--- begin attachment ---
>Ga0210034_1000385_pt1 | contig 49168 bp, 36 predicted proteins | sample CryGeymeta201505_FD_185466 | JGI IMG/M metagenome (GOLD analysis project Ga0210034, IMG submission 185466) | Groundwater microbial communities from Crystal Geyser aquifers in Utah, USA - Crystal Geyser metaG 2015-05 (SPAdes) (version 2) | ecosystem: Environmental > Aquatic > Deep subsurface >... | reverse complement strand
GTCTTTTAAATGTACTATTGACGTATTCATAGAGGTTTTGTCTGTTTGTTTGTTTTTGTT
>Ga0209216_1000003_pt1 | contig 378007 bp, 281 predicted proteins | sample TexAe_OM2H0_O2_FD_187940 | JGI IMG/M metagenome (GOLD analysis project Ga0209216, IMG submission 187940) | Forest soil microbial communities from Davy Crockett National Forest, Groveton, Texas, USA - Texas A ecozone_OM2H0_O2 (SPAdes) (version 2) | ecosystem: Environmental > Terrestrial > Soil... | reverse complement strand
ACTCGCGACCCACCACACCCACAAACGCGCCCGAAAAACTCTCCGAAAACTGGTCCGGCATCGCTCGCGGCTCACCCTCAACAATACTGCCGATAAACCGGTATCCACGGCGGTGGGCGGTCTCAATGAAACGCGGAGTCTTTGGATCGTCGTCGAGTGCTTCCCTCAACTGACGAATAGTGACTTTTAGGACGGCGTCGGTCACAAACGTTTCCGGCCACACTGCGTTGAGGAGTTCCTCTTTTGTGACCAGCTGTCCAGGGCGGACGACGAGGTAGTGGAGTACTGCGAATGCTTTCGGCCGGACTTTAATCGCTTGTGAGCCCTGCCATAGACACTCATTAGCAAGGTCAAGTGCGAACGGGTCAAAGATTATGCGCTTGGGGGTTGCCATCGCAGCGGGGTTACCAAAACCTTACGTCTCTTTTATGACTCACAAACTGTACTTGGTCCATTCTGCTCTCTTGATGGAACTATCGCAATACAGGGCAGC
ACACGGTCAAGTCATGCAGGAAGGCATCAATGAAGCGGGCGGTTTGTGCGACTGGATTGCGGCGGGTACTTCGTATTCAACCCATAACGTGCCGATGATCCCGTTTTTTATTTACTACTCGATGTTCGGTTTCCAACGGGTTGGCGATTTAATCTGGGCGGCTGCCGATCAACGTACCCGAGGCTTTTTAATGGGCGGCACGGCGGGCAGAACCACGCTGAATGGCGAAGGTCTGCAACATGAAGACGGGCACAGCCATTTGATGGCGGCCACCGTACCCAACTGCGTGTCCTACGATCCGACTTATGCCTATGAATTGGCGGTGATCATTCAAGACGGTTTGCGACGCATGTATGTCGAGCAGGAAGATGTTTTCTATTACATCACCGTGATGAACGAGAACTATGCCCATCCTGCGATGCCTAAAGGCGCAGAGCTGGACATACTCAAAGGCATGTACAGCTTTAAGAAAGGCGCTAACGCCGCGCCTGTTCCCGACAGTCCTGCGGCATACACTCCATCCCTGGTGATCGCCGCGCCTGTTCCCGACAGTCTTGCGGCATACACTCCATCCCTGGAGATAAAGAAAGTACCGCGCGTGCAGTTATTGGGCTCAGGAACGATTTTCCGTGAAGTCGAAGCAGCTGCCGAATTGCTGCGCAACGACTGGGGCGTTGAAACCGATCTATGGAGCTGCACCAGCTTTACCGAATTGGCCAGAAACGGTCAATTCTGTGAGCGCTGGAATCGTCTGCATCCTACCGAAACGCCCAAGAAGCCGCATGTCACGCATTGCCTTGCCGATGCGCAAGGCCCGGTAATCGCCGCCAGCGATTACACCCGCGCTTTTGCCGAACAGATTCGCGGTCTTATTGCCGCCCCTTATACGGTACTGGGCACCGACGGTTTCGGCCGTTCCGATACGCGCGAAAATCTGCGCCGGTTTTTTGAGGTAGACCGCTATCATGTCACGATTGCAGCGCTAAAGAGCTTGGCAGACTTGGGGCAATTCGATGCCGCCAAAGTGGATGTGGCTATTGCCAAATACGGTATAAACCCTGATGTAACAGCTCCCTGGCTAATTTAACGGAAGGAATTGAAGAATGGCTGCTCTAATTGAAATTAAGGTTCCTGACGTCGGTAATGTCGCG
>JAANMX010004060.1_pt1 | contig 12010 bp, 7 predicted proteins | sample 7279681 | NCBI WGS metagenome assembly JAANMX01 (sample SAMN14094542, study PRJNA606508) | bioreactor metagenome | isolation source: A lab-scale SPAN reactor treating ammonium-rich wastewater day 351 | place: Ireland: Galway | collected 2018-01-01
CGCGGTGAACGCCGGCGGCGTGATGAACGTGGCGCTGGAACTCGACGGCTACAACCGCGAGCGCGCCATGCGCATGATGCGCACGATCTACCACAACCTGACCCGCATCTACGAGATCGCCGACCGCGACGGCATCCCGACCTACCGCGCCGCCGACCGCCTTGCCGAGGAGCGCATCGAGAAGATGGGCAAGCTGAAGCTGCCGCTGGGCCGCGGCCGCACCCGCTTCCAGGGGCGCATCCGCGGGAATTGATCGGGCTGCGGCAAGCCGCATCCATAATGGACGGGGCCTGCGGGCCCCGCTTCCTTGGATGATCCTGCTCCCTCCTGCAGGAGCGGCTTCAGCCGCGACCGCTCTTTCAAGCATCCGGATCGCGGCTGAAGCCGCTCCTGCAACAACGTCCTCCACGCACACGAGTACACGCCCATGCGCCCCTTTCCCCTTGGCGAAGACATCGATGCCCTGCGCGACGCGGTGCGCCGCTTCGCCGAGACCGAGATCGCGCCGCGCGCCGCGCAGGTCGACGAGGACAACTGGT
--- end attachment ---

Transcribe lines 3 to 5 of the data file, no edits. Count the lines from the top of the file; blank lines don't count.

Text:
>Ga0209216_1000003_pt1 | contig 378007 bp, 281 predicted proteins | sample TexAe_OM2H0_O2_FD_187940 | JGI IMG/M metagenome (GOLD analysis project Ga0209216, IMG submission 187940) | Forest soil microbial communities from Davy Crockett National Forest, Groveton, Texas, USA - Texas A ecozone_OM2H0_O2 (SPAdes) (version 2) | ecosystem: Environmental > Terrestrial > Soil... | reverse complement strand
ACTCGCGACCCACCACACCCACAAACGCGCCCGAAAAACTCTCCGAAAACTGGTCCGGCATCGCTCGCGGCTCACCCTCAACAATACTGCCGATAAACCGGTATCCACGGCGGTGGGCGGTCTCAATGAAACGCGGAGTCTTTGGATCGTCGTCGAGTGCTTCCCTCAACTGACGAATAGTGACTTTTAGGACGGCGTCGGTCACAAACGTTTCCGGCCACACTGCGTTGAGGAGTTCCTCTTTTGTGACCAGCTGTCCAGGGCGGACGACGAGGTAGTGGAGTACTGCGAATGCTTTCGGCCGGACTTTAATCGCTTGTGAGCCCTGCCATAGACACTCATTAGCAAGGTCAAGTGCGAACGGGTCAAAGATTATGCGCTTGGGGGTTGCCATCGCAGCGGGGTTACCAAAACCTTACGTCTCTTTTATGACTCACAAACTGTACTTGGTCCATTCTGCTCTCTTGATGGAACTATCGCAATACAGGGCAGC
ACACGGTCAAGTCATGCAGGAAGGCATCAATGAAGCGGGCGGTTTGTGCGACTGGATTGCGGCGGGTACTTCGTATTCAACCCATAACGTGCCGATGATCCCGTTTTTTATTTACTACTCGATGTTCGGTTTCCAACGGGTTGGCGATTTAATCTGGGCGGCTGCCGATCAACGTACCCGAGGCTTTTTAATGGGCGGCACGGCGGGCAGAACCACGCTGAATGGCGAAGGTCTGCAACATGAAGACGGGCACAGCCATTTGATGGCGGCCACCGTACCCAACTGCGTGTCCTACGATCCGACTTATGCCTATGAATTGGCGGTGATCATTCAAGACGGTTTGCGACGCATGTATGTCGAGCAGGAAGATGTTTTCTATTACATCACCGTGATGAACGAGAACTATGCCCATCCTGCGATGCCTAAAGGCGCAGAGCTGGACATACTCAAAGGCATGTACAGCTTTAAGAAAGGCGCTAACGCCGCGCCTGTTCCCGACAGTCCTGCGGCATACACTCCATCCCTGGTGATCGCCGCGCCTGTTCCCGACAGTCTTGCGGCATACACTCCATCCCTGGAGATAAAGAAAGTACCGCGCGTGCAGTTATTGGGCTCAGGAACGATTTTCCGTGAAGTCGAAGCAGCTGCCGAATTGCTGCGCAACGACTGGGGCGTTGAAACCGATCTATGGAGCTGCACCAGCTTTACCGAATTGGCCAGAAACGGTCAATTCTGTGAGCGCTGGAATCGTCTGCATCCTACCGAAACGCCCAAGAAGCCGCATGTCACGCATTGCCTTGCCGATGCGCAAGGCCCGGTAATCGCCGCCAGCGATTACACCCGCGCTTTTGCCGAACAGATTCGCGGTCTTATTGCCGCCCCTTATACGGTACTGGGCACCGACGGTTTCGGCCGTTCCGATACGCGCGAAAATCTGCGCCGGTTTTTTGAGGTAGACCGCTATCATGTCACGATTGCAGCGCTAAAGAGCTTGGCAGACTTGGGGCAATTCGATGCCGCCAAAGTGGATGTGGCTATTGCCAAATACGGTATAAACCCTGATGTAACAGCTCCCTGGCTAATTTAACGGAAGGAATTGAAGAATGGCTGCTCTAATTGAAATTAAGGTTCCTGACGTCGGTAATGTCGCG